From Grower Magazine November 2009
Precision Agriculture, or ‘information rich farming’, is a rapidly increasing part of New Zealand crop production. Precision Agriculture is allowing growers to be more efficient with inputs and lift their profitability while making their farming more sustainable.
Sustainable profitability is why many growers in New Zealand are adopting Precision Agriculture. Some vocally promote it but others prefer to keep quiet about the advantages.
LandWISE is working with farmers who are making Precision Agriculture work for themselves in different ways. A wide range of technologies are being adopted, examples being; GPS, auto-steer, mapping systems, optical sensors and variable rate application technologies for spraying, fertiliser and planting.
Each time they master one step, a new set of opportunities appears. “I couldn’t even perceive what I might be doing with this when I started.”
It seems there is something for everyone. If you are going to be part of this, what steps might you take?
Let’s chart a grower’s progress in adopting Precision Agriculture:
1. Acknowledge that you have probably already started!
A principle of Precision Agriculture is to identify and manage zones. If you are a farmer in New Zealand, you’ll already think at paddock scale, and recognise that paddocks are different to one another. You will be aware that different parts of your land perform differently. Some areas hold less water, are ready to work sooner, warm up quicker but dry out first. Paddocks may have sandier or deeper soils or have a different aspect or weed cover. They have different cropping histories. You probably soil test and fertilise accordingly. If you use this knowledge to make decisions about inputs, timing or management, then you are already operating with the basics of Precision Agriculture.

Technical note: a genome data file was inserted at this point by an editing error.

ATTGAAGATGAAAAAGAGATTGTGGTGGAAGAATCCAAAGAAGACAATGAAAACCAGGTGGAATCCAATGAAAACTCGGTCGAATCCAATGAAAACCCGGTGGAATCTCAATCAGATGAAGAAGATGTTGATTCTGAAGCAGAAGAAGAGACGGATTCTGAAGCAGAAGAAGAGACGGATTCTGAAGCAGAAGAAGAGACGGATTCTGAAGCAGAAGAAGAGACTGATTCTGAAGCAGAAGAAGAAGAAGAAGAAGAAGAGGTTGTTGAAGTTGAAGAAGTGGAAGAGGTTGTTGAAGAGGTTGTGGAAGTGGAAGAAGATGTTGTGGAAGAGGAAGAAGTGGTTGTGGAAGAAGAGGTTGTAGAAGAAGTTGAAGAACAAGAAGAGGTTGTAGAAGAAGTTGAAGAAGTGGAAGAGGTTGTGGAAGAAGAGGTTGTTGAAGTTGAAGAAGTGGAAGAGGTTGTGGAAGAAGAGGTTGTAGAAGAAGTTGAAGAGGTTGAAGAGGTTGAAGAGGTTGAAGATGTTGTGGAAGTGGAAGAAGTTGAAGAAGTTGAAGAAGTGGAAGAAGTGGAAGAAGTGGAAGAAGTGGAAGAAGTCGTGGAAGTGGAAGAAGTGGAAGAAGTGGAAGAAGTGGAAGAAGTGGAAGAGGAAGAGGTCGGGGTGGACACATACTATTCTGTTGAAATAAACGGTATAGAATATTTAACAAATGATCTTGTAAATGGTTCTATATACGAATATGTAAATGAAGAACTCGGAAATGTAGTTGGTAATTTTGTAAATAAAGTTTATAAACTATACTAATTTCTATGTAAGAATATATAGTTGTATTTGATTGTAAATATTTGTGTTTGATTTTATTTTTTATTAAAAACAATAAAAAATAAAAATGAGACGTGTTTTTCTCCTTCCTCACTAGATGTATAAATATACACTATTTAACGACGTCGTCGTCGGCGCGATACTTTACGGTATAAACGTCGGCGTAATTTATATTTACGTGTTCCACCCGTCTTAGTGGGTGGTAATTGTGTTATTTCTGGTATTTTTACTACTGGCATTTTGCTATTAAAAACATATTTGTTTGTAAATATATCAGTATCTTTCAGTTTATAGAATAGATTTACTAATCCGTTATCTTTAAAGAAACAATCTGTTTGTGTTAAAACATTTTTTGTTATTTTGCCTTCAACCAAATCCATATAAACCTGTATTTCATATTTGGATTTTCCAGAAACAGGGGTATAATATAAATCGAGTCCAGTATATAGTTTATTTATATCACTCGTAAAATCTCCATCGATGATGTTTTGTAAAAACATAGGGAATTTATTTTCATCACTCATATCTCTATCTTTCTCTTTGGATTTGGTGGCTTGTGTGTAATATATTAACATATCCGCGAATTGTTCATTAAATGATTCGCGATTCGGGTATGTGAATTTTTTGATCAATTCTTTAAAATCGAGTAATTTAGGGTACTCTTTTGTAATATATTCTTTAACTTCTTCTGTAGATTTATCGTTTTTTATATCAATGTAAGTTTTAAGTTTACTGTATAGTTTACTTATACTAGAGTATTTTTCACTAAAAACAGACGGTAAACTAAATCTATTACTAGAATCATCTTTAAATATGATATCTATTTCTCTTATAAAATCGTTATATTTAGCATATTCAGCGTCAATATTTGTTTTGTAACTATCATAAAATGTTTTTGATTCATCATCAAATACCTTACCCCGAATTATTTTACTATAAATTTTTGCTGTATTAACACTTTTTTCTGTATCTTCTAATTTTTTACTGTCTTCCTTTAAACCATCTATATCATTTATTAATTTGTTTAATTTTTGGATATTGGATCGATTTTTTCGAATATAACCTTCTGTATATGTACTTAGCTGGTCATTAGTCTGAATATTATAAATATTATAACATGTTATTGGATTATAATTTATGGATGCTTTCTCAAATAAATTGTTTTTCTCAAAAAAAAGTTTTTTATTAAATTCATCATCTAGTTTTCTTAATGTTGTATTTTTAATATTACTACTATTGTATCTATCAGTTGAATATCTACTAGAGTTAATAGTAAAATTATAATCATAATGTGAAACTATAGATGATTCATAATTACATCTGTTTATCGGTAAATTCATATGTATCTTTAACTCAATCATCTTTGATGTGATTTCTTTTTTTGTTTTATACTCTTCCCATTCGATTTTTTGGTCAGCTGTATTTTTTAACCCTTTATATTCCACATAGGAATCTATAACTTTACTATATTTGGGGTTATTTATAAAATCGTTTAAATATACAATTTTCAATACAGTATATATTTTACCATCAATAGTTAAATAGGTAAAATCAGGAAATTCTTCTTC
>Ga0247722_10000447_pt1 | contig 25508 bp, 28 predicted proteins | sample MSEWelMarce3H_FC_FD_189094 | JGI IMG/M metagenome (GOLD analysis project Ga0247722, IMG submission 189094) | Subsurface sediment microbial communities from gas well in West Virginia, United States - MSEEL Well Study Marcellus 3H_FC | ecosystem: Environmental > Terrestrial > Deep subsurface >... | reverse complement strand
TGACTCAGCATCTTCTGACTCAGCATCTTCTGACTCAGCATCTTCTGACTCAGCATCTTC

2. Get spatially aware and more precise
LandWISE farmer Tim Macfarlane is routinely using PA tools on his farm in Canterbury. “The basic technology is simple and it lets us do things we otherwise couldn’t. My first step towards PA was to accurately map the farm using a hired GPS unit. I then had confidence in ordering fertiliser and seed and a sound basis for assessing yield information”.
Tim’s tractors now have GPS guidance for cultivating, planting and spraying in his mixed cropping and fresh and process vegetable operation. We watched Tim using high accuracy auto steer to make a second planting of male plants for specialist seed production, and the final row was precisely on line.
3. Ask yourself whether you would like to increase farm input efficiency.
Increased input efficiency means producing more for less. Ideally, lifting yields while reducing labour, fuel, fertiliser, seed or chemicals to grow your crops.
Driving straight lines often gives the biggest immediate payback. The fatigue reduction is enough reason in itself, but the follow on advantages provide efficiency gains and the ability to do things in new ways. Some LandWISE vegetable growers using GPS to guide their cultivation and establish permanent beds are saving in excess of 50% of their fuel bill, as well as reducing labour and other inputs.